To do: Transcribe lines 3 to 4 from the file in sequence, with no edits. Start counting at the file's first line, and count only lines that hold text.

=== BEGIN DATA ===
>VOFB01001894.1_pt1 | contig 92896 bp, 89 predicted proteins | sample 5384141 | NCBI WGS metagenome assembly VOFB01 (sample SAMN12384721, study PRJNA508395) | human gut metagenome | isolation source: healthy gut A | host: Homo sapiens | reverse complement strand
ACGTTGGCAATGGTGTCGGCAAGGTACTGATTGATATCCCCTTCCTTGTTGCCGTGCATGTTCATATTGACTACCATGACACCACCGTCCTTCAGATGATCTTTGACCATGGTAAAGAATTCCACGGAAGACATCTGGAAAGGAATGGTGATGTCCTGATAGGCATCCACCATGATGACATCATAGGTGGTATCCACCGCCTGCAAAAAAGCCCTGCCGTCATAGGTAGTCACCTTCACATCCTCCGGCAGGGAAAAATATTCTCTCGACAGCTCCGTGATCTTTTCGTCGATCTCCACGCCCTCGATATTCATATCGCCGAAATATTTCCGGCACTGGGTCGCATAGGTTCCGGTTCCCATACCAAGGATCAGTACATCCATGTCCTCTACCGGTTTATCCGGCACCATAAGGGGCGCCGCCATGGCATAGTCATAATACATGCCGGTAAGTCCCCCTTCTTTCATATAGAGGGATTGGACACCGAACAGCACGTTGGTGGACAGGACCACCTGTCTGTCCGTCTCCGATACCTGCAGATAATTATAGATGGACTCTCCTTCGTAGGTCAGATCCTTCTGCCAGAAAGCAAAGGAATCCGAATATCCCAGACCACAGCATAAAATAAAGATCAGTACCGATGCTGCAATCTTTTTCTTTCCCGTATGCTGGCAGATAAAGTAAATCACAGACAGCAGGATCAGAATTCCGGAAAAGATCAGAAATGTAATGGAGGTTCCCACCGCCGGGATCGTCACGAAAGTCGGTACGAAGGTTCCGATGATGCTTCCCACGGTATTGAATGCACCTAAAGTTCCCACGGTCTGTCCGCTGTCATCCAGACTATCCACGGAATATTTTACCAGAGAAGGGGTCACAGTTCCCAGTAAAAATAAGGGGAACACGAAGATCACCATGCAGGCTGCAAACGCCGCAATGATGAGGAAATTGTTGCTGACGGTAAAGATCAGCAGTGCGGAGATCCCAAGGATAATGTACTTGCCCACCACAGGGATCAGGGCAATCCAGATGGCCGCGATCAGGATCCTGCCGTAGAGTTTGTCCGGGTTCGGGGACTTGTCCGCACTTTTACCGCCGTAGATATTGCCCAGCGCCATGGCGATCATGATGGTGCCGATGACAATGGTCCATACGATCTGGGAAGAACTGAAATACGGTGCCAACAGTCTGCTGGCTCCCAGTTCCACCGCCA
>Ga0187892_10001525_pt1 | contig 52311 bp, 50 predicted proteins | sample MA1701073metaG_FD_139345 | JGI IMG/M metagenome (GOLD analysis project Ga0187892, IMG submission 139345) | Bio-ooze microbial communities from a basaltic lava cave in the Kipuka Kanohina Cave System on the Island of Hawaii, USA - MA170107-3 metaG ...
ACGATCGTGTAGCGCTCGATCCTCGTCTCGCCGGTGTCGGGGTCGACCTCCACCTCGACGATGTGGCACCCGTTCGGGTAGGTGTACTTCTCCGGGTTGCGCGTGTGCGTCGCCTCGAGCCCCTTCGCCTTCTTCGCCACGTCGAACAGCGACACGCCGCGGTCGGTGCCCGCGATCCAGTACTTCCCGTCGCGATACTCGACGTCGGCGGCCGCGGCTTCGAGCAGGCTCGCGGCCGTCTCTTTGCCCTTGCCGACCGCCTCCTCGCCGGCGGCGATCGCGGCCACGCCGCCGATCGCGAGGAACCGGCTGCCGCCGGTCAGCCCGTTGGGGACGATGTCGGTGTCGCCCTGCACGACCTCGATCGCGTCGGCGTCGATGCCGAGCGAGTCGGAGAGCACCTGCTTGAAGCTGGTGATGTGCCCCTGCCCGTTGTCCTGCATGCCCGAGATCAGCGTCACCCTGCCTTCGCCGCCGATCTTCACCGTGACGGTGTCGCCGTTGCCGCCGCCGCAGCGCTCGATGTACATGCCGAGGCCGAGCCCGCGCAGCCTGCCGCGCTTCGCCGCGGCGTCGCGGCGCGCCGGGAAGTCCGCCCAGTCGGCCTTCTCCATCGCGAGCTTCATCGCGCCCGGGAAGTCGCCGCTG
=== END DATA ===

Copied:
>Ga0187892_10001525_pt1 | contig 52311 bp, 50 predicted proteins | sample MA1701073metaG_FD_139345 | JGI IMG/M metagenome (GOLD analysis project Ga0187892, IMG submission 139345) | Bio-ooze microbial communities from a basaltic lava cave in the Kipuka Kanohina Cave System on the Island of Hawaii, USA - MA170107-3 metaG ...
ACGATCGTGTAGCGCTCGATCCTCGTCTCGCCGGTGTCGGGGTCGACCTCCACCTCGACGATGTGGCACCCGTTCGGGTAGGTGTACTTCTCCGGGTTGCGCGTGTGCGTCGCCTCGAGCCCCTTCGCCTTCTTCGCCACGTCGAACAGCGACACGCCGCGGTCGGTGCCCGCGATCCAGTACTTCCCGTCGCGATACTCGACGTCGGCGGCCGCGGCTTCGAGCAGGCTCGCGGCCGTCTCTTTGCCCTTGCCGACCGCCTCCTCGCCGGCGGCGATCGCGGCCACGCCGCCGATCGCGAGGAACCGGCTGCCGCCGGTCAGCCCGTTGGGGACGATGTCGGTGTCGCCCTGCACGACCTCGATCGCGTCGGCGTCGATGCCGAGCGAGTCGGAGAGCACCTGCTTGAAGCTGGTGATGTGCCCCTGCCCGTTGTCCTGCATGCCCGAGATCAGCGTCACCCTGCCTTCGCCGCCGATCTTCACCGTGACGGTGTCGCCGTTGCCGCCGCCGCAGCGCTCGATGTACATGCCGAGGCCGAGCCCGCGCAGCCTGCCGCGCTTCGCCGCGGCGTCGCGGCGCGCCGGGAAGTCCGCCCAGTCGGCCTTCTCCATCGCGAGCTTCATCGCGCCCGGGAAGTCGCCGCTG